3D Printing at the Engineering Library

3D printing has gained popularity in the past decade, with printers becoming cheaper and more accessible to the consumer market. It has allowed users to take manufacturing into their own hands with several advantages over traditional manufacturing. Read all the way to the end to find out how you can learn the ins and outs of printing through the Engineering Library.


The Basics

3D printing is a form of additive manufacturing. As the name would suggest, this means that items are created by building up material. The computer programs involved take the digital model the user has created and “slice” it into horizontal pieces. The printer then takes these slices and prints them one on top of the other, building the item. 

Consumer-grade printers usually print using thermoplastic graded according to the machine being used. The filament (1) is heated in the machine (2) and fed out through the nozzle (3) to build layers on the print (4) which starts on the build plate (5). Plastic is the most common, but some printers can use glass, ceramic, chocolate, and even biological tissue! 

A diagram of 3D printing



Advanced training in CAD software is no longer necessary to create your own 3D prints. Software like TinkerCAD and 123D Creature are specifically developed for ease of use. Not interested in making your own? You can download print files from a variety of websites, such  as Thingiverse. The maker of your 3D printer may also have their own online repository, so be sure to check the major brand websites.

Tinkercad is available on your computer or tablet


Consumer-Level 3D printers come in many different forms, and choosing the right one for you depends on what you are planning to print. For most home printing, a standard cartesian printer will work just fine. However, there are other options. Delta-style printers have small footprints, so they take up less space, but are also limited in their print capacity. If you wanted to go really overboard, you could look into a new innovation, a printer with a conveyor belt in place of the printing plate. This innovation allows for “infinite” printing. This means you could leave your printer to complete a multi-part print and not have to return and reset it as each piece finishes, or you could more easily print very long items, like swords or staffs. Of course, there is no need to buy a printer at all. Many public libraries now have 3D printers that can be used, or you can submit your files to be created by the printers at the Engineering Electronics Shop.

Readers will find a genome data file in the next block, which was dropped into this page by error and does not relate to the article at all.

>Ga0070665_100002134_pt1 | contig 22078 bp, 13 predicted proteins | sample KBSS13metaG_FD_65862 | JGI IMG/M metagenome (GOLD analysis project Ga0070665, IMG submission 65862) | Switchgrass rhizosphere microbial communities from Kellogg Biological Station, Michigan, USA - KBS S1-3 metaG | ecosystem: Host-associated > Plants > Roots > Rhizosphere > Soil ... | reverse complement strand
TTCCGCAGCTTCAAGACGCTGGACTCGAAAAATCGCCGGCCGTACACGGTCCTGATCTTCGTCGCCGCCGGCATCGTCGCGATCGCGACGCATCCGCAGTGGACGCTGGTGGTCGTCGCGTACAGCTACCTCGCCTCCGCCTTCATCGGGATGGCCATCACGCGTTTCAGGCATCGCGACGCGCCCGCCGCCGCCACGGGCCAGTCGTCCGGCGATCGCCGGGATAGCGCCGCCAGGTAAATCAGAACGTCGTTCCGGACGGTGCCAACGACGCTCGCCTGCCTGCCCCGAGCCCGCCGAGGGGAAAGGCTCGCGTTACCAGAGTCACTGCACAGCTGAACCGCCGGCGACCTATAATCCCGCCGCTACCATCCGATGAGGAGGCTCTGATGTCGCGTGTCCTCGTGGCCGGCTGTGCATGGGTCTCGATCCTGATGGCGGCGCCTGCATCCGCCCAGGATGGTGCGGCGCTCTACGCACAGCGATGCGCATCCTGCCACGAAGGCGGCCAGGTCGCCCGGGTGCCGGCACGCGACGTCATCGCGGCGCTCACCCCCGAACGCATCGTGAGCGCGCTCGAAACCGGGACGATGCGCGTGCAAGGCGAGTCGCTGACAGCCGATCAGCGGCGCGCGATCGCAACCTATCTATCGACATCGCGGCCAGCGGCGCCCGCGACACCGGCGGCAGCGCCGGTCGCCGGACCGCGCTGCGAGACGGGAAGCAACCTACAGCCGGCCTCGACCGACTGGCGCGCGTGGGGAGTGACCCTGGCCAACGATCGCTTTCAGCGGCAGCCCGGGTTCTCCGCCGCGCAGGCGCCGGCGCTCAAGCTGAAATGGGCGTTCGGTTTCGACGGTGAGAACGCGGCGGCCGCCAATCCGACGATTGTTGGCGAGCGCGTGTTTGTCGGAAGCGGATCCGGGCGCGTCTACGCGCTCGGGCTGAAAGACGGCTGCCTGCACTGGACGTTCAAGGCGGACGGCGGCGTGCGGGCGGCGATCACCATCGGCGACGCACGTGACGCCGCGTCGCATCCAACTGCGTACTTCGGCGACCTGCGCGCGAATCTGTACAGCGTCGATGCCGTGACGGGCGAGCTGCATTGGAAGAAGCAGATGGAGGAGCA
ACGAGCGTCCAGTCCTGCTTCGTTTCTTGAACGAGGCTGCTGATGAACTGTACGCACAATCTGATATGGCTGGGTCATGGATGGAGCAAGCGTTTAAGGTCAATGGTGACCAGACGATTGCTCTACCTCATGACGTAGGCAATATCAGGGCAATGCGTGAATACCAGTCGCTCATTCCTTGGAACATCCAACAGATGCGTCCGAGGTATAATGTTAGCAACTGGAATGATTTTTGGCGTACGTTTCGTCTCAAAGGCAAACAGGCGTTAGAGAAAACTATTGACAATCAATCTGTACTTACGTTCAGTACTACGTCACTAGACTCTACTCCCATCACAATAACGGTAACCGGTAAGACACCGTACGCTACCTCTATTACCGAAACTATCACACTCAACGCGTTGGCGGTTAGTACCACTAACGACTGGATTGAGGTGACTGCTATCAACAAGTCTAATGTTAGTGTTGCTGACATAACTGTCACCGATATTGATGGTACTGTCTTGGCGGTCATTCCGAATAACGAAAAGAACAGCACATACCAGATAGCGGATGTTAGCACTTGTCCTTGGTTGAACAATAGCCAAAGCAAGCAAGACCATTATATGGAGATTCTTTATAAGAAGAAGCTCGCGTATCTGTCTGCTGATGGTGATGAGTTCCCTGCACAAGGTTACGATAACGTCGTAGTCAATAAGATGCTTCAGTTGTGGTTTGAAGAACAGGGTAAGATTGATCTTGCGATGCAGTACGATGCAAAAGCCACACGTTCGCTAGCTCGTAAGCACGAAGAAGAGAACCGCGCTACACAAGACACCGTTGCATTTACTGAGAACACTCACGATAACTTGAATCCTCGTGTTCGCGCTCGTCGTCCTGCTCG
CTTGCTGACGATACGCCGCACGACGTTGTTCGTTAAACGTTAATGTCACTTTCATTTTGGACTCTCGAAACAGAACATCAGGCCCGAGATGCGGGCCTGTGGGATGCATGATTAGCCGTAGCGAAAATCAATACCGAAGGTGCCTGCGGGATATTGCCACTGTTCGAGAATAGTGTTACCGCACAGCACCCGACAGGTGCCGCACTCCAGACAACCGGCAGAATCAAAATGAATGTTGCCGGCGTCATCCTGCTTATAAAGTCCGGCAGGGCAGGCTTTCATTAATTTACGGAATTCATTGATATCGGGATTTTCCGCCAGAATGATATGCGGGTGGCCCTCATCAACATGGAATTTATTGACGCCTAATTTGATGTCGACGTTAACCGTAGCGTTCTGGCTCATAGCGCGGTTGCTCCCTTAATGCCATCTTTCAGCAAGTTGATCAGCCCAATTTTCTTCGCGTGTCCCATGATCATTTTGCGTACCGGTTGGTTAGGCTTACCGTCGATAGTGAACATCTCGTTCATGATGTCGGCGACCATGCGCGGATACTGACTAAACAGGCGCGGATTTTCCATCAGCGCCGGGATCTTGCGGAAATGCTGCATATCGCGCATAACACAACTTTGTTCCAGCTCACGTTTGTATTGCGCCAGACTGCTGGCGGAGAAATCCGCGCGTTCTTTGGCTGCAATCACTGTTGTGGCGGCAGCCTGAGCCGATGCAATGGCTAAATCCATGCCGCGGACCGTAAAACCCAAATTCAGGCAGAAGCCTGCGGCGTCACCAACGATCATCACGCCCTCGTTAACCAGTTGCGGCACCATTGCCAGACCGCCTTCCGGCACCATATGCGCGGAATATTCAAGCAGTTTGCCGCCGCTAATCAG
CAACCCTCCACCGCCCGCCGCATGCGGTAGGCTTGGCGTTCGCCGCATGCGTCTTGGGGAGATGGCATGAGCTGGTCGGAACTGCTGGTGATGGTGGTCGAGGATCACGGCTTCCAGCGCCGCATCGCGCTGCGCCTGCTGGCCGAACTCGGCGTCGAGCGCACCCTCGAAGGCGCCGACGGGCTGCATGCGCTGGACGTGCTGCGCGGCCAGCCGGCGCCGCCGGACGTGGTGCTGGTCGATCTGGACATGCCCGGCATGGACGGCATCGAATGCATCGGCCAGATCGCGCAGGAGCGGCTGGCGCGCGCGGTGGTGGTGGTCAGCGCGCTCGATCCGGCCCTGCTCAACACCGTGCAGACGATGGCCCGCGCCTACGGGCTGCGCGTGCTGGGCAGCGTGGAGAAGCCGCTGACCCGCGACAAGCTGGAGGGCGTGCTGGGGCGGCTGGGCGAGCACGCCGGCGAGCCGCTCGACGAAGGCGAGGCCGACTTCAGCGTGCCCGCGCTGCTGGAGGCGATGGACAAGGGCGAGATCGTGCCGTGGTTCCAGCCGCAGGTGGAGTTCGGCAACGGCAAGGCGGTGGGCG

A conveyor belt printer completing multiple prints at a time

Learn & Create Workshops

Learn about 3D printing from the experts with our Learn & Create 3D Printing Workshop Series. Taught by Andrew Delgado from the 3D Print Club, the first class will cover the use of design software, and the second will focus on running the printers. More information is below. Visit our website to save your spot today!

October 6, 1:30 pm, Engineering Library Creative Space (2001C SC) – 3D Printing Designing

  • Want to learn how to use a 3D printer, but not sure how to get started?  Learn the basics of 3D Design and Modeling in this step-by-step workshop.  

October 13, 1:30 pm, Engineering Library Creative Space (2001C SC) – 3D Printing Operating the Printer

  • Have you ever wondered how 3D printers work? Join us and learn how to use slicing applications and the basics of operating a 3D printer.

Creative Kick-Start Funding Kicks Off!

It’s time for our annual Creative Kick-Start program! This program, created by the Engineering Library and the Engineering Technology Center, enables students to develop their ideas into viable products. Funds are generously provided by the Engineering Technology Center.

All Engineering students (both undergraduate and graduate) can submit their ideas for the program. Up to 10 projects will be invited to participate in the program and will receive $500 in funding. This award may only be used in the Engineering Technology Center for materials, tools, and labor. Any funds that are unused will be returned to the program.

So how do you get started?

  1. Think of a problem you want to solve. Do you want to improve the design of a tool you use a lot? Have a solution for the most annoying part of your day? The timeline for the program is approximately 3 months, so think big, but keep things in perspective. 
  2. Find a faculty or staff member to sign on to your project. All projects must have one.
  3. Fill out the application (Due October 29th) and tell us a little bit about your project.
  4. Wait to hear! Our Application Review Committee will evaluate your application and choose up to 10 projects.

Participants will take part in a workshop to help them get started and to receive their Creative Kick-Start RedBoxes. These boxes contain everything the participants need for the program, including timelines for reports, a contacts sheet for the supporting partners, and the funding card that they will use in the Engineering Electronics Shop and Machine Shop. Students will present their projects at the College of Engineering Annual Research Open House.

Applications are due October 29th, so start putting together your proposal now! Do you have an idea you want to submit? Visit the project homepage for more information and to see past participants. If you have any questions, reach out to the Engineering Library. Call us at 319-335-6047, text us at 319-250-2176, email us at lib-engineering@uiowa.edu, or just come in and ask.